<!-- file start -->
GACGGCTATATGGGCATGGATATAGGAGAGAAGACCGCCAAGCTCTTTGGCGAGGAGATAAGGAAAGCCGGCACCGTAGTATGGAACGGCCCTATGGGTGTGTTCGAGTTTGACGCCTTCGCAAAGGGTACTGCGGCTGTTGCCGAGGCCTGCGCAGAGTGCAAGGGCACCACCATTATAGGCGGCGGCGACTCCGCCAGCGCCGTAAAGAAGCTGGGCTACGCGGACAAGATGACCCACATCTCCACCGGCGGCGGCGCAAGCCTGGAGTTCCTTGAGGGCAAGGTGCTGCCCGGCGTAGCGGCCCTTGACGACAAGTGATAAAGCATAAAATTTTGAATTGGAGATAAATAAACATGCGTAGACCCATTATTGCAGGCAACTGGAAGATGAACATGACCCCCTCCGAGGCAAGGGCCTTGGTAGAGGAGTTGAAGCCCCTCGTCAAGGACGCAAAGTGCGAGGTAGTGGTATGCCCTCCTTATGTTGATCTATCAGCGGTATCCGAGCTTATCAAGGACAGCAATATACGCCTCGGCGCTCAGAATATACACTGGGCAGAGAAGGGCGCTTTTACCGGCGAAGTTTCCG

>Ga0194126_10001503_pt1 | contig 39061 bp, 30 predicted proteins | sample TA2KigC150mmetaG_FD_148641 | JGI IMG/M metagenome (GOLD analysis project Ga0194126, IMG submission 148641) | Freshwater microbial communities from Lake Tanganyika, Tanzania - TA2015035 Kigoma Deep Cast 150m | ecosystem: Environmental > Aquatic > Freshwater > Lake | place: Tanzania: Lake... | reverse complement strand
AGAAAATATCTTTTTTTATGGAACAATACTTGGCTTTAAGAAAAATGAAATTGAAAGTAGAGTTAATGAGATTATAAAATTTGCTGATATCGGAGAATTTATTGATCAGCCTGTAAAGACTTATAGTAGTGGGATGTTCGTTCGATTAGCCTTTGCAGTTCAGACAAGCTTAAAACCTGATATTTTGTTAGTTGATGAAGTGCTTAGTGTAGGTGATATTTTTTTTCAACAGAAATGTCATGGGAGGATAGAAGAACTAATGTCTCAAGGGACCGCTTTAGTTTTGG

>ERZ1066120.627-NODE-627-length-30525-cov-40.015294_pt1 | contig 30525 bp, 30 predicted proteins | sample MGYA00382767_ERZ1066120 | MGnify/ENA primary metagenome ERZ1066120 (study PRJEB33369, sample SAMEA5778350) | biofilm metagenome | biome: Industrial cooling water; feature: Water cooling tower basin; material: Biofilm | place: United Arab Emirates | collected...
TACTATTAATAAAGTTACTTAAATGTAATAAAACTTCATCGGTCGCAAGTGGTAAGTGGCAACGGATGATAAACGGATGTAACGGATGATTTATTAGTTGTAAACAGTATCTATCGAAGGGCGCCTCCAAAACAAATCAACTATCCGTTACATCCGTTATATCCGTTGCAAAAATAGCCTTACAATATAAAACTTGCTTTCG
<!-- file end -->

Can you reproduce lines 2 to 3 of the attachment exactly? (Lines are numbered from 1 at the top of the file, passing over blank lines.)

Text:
>Ga0194126_10001503_pt1 | contig 39061 bp, 30 predicted proteins | sample TA2KigC150mmetaG_FD_148641 | JGI IMG/M metagenome (GOLD analysis project Ga0194126, IMG submission 148641) | Freshwater microbial communities from Lake Tanganyika, Tanzania - TA2015035 Kigoma Deep Cast 150m | ecosystem: Environmental > Aquatic > Freshwater > Lake | place: Tanzania: Lake... | reverse complement strand
AGAAAATATCTTTTTTTATGGAACAATACTTGGCTTTAAGAAAAATGAAATTGAAAGTAGAGTTAATGAGATTATAAAATTTGCTGATATCGGAGAATTTATTGATCAGCCTGTAAAGACTTATAGTAGTGGGATGTTCGTTCGATTAGCCTTTGCAGTTCAGACAAGCTTAAAACCTGATATTTTGTTAGTTGATGAAGTGCTTAGTGTAGGTGATATTTTTTTTCAACAGAAATGTCATGGGAGGATAGAAGAACTAATGTCTCAAGGGACCGCTTTAGTTTTGG